I took a slight ray of hope from the fact that the board at Leeds had seemingly realised that, when the new Sky TV deal comes about, the top cats are going to get the cream more than ever before, so he at least realised that there is a necessity to be amongst them, and he did confirm that the Far East (awash with cash) was the place they were looking to improve income streams. The Chairman stated that we weren't running away, but still thinking big.
Ridsdale also stated that, despite the Overdraft facility not quite being what it was, that they still had the support of the financial institutions and that if they didn't, they'd go under tomorrow. The sale of Woodgate, whilst infuriating fans, delighted the men in suits in London as it showed the club were capable of making "tough" decisions.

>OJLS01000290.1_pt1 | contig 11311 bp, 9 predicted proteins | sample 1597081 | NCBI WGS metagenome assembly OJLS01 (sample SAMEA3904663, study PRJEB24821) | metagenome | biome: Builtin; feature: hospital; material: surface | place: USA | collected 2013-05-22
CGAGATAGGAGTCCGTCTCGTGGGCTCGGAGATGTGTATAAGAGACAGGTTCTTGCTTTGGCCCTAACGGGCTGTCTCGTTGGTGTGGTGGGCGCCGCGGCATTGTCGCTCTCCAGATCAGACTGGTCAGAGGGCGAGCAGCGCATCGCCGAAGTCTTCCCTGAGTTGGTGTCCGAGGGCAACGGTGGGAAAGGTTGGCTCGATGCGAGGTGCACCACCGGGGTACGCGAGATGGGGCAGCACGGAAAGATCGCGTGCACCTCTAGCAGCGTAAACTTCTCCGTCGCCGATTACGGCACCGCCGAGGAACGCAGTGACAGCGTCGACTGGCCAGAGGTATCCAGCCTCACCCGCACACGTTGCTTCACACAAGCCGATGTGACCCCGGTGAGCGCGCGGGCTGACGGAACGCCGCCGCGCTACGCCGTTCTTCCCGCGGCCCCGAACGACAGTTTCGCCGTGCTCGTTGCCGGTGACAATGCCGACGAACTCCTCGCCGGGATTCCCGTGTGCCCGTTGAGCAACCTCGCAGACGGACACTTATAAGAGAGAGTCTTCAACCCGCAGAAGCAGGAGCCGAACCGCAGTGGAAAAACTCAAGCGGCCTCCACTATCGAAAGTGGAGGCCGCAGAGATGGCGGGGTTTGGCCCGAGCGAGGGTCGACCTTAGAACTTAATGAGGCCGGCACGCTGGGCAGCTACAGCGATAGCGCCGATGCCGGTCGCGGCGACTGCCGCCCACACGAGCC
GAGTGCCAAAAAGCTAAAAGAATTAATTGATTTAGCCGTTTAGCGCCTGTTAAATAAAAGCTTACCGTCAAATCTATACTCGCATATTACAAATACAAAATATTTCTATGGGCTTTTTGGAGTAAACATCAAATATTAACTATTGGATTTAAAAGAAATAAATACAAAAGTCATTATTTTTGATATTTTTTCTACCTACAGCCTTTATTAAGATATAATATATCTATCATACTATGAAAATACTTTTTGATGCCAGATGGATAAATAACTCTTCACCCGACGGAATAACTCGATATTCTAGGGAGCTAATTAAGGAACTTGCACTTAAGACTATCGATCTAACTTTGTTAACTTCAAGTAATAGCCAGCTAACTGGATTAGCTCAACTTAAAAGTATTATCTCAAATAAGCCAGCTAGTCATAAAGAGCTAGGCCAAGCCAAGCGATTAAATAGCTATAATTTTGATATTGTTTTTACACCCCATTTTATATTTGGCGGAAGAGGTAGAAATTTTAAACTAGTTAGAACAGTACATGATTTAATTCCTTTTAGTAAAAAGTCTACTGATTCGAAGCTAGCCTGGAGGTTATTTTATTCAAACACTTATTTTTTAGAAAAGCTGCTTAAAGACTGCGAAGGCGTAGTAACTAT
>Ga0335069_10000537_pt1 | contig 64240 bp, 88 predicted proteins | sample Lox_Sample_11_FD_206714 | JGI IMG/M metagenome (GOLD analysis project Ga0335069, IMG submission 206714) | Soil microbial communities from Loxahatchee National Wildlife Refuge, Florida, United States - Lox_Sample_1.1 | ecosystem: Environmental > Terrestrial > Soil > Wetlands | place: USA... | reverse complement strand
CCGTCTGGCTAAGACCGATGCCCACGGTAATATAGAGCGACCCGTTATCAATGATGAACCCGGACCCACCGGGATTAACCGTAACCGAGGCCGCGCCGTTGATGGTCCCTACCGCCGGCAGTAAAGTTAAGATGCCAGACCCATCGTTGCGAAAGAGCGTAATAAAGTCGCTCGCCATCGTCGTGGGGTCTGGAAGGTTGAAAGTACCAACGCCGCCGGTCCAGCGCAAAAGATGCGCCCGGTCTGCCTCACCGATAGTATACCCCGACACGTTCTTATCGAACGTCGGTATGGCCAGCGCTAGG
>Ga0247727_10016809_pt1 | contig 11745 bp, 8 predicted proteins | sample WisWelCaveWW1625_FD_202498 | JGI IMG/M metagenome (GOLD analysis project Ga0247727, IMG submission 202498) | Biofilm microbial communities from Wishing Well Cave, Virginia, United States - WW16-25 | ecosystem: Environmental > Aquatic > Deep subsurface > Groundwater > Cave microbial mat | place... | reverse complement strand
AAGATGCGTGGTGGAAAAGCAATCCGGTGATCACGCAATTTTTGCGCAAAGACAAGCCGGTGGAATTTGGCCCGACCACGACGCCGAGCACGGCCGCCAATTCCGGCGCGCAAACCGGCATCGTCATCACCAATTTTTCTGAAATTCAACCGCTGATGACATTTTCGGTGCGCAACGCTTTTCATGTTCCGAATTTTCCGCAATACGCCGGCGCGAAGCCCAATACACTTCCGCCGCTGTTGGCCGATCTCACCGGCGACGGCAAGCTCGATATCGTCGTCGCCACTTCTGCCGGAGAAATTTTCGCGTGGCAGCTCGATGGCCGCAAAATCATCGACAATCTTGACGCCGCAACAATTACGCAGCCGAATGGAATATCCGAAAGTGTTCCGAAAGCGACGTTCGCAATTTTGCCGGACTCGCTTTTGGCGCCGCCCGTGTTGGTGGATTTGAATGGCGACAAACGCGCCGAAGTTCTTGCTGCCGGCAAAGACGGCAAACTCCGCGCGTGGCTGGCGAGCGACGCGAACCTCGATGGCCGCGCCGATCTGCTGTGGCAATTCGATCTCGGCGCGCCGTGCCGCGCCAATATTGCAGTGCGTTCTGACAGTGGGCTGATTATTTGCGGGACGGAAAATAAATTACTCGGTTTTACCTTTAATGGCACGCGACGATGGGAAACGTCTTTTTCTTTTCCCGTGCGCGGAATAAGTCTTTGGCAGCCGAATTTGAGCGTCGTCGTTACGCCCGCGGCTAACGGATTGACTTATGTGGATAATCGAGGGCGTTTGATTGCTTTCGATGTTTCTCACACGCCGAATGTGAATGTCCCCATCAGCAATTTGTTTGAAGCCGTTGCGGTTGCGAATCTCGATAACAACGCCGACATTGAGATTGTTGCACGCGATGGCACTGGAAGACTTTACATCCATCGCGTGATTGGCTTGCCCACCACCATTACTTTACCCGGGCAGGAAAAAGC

He also informed us that in turns of turnover, our merchandise profitability is still 2nd or 3rd best in the country, whilst pointing out that Nike take care of Manchester United's and Granada have a similar arrangement with Liverpool.
The "new" stadium
I think we can forget this. According to Peter Ridsdale, things were making progress until some representatives of Al Qaeda, clearly not having the best interests of Leeds United at heart, flew two passenger jets into the World Trade Center.
From here it all changed, and attitudes in the USA and the Far East changed very quickly, and quite understandably.
The club now has set up a joint venture with the Council to explore possibilities around Elland Road, but I wouldn't expect movement on this gathering any great pace. Talks are "ongoing".
And my personal opinion of the Councillors that run our city are less glowing than the ones I had of Peter Ridsdale before this meeting! But that 's for a different web site!